About two-thirds of dementia patients are women, and after age 60, a woman has a 1 in 5 chance of developing the condition, says the Women’s Alzheimer’s Movement. Complicating these statistics: Women tend to focus on caring for their partners, children, grandchildren, and other family—often at the expense of their own health. Dementia is a progressive disease, and early diagnosis is key so it can be treated or slowed if possible. That’s why it’s important that women, and those who love them, are able to recognize the most commonly ignored or overlooked signs of dementia. Read on to find out what they are—and to ensure your health and the health of others, don’t miss these Sure Signs You Have “Long” COVID and May Not Even Know It.
Problems with memory are one of the most common symptoms of dementia. They can also be difficult to spot. A certain level of forgetfulness is normal as we grow older—our brains can’t retain everything—but when memory issues begin to affect your day-to-day life, it’s cause for further investigation.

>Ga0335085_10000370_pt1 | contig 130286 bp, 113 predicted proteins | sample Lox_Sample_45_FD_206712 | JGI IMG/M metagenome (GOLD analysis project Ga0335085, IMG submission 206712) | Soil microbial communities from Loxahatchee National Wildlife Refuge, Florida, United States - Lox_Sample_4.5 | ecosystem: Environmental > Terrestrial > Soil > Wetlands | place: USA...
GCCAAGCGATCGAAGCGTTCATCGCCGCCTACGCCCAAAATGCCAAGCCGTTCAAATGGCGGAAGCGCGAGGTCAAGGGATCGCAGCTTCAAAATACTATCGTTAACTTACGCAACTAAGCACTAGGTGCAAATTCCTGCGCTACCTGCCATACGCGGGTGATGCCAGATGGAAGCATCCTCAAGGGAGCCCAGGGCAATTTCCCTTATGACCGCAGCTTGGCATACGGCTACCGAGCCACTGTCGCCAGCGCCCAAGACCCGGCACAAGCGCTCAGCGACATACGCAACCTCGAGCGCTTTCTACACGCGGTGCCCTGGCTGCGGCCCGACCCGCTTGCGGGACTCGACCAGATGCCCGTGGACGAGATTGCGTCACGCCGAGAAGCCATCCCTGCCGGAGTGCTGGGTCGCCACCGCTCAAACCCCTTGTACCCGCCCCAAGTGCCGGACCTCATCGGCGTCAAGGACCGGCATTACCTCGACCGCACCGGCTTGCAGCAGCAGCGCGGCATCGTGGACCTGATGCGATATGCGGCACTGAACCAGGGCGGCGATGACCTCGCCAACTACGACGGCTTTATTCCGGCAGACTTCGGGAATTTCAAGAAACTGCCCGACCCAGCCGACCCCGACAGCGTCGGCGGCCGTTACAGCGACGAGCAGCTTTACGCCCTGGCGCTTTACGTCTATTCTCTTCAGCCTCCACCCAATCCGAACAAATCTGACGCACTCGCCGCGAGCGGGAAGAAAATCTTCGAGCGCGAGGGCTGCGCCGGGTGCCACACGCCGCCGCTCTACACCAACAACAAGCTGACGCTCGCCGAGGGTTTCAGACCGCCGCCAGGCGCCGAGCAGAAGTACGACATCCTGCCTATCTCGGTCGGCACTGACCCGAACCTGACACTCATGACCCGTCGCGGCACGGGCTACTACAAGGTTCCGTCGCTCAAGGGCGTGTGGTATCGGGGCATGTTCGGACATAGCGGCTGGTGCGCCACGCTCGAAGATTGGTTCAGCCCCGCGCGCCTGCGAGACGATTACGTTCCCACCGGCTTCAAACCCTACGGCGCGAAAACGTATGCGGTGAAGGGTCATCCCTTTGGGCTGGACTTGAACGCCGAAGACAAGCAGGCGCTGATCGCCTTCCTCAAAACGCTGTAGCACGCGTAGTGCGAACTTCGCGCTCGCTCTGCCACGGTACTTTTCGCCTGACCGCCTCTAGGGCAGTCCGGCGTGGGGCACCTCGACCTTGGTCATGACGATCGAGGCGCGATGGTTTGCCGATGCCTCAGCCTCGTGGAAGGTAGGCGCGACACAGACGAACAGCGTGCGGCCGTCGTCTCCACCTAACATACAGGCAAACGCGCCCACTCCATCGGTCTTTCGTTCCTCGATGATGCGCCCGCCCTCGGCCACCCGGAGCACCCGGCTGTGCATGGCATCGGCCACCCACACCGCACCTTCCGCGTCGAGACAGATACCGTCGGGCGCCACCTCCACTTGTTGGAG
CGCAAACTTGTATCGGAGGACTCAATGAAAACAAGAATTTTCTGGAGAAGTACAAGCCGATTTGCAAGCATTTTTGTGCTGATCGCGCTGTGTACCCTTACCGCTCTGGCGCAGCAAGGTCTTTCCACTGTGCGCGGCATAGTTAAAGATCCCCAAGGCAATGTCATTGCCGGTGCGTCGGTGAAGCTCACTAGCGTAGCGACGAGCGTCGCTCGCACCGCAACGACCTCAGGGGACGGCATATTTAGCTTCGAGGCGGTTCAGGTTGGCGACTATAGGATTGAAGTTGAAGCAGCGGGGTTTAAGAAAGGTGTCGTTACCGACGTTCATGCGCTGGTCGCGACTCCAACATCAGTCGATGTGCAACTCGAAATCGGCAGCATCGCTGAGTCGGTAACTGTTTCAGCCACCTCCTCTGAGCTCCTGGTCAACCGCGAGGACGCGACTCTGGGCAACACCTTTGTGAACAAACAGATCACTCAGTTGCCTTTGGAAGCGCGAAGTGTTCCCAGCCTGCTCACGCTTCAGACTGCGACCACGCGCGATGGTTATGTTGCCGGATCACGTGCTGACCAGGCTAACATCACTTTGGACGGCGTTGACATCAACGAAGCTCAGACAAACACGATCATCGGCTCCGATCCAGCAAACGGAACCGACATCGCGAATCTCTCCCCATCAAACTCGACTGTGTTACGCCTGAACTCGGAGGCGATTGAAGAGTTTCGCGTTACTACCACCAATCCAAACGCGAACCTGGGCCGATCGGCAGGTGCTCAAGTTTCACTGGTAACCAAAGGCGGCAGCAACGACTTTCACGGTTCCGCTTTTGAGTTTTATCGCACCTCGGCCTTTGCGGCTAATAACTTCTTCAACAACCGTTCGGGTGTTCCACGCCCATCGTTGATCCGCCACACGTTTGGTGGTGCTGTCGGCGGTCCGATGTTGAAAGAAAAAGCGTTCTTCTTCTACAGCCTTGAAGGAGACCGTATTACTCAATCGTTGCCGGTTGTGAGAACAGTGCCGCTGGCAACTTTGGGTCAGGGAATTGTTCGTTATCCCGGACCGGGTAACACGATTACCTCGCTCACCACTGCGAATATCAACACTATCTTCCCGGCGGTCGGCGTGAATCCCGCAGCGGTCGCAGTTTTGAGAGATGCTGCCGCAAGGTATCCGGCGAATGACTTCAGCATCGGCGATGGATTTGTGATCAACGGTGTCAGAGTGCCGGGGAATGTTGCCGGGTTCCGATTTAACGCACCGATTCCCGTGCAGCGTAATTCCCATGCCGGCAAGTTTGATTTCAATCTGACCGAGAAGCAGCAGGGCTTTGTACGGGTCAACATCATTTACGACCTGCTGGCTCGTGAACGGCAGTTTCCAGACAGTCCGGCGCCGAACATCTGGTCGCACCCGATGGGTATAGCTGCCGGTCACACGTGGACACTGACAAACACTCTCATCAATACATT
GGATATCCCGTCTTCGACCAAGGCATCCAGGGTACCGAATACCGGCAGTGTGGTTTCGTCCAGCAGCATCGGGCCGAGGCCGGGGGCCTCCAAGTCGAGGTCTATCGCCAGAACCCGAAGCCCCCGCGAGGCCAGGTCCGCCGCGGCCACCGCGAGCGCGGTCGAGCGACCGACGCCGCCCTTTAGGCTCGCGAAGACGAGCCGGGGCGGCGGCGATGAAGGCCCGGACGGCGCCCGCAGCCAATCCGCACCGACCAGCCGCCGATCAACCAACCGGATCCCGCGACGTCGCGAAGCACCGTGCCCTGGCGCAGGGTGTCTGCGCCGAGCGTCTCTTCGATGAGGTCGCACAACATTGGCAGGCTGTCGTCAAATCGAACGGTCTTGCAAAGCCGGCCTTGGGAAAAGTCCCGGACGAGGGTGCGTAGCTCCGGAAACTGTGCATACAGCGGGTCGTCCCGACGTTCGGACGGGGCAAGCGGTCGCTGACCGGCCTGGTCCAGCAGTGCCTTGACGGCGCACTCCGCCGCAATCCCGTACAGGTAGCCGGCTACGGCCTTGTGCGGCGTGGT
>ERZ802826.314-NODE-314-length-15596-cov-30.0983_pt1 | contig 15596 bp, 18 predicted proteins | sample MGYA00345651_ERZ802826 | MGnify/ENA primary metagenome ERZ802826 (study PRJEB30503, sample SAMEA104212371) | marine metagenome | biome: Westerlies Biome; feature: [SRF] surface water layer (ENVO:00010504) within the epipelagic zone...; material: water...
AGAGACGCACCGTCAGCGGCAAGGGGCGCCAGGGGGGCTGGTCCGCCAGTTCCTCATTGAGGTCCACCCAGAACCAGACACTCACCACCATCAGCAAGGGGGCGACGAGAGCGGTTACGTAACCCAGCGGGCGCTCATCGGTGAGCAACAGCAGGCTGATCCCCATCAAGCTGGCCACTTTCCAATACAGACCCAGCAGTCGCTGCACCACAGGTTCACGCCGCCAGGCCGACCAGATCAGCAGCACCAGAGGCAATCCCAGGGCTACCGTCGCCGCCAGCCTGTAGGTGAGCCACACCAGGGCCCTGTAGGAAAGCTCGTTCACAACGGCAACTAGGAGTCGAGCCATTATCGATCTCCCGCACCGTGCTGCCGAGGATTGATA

A frequently overlooked sign of dementia is stocking up on routine purchases such as toiletries or makeup, says Jared Heathman, MD, a family psychiatrist in Houston, Texas. “When out shopping, recent purchases of frequently used items are often forgotten,” he adds. “This can lead to purchasing items due to the belief that they are running low.”
Subtle personality changes are the most commonly overlooked early symptom in dementia, says Thomas C. Hammond, MD, a neurologist with Baptist Health’s Marcus Neuroscience Institute in Boca Raton, Florida. For example: When cognition declines, some people begin to isolate socially, spending less time with others. This might be easily dismissed as fatigue, busyness or distractedness by the person affected or their family members.
Differences in Mood
“Changes in mood are also a feature of early dementia that are commonly missed,” says Hammond. “The patient with early dementia will become apathetic, losing interest in activities they had formerly enjoyed. Family members often attribute these changes to the individual being depressed, anxious or under stress.”
Difficulty With Language
A person with dementia may begin to have trouble expressing themselves verbally. This symptom may be subtle, not easily noticed by the person with cognitive decline or those around them, says Hammond. Words might escape them in conversation, and they might use substitutions or talk around what they can’t recall.
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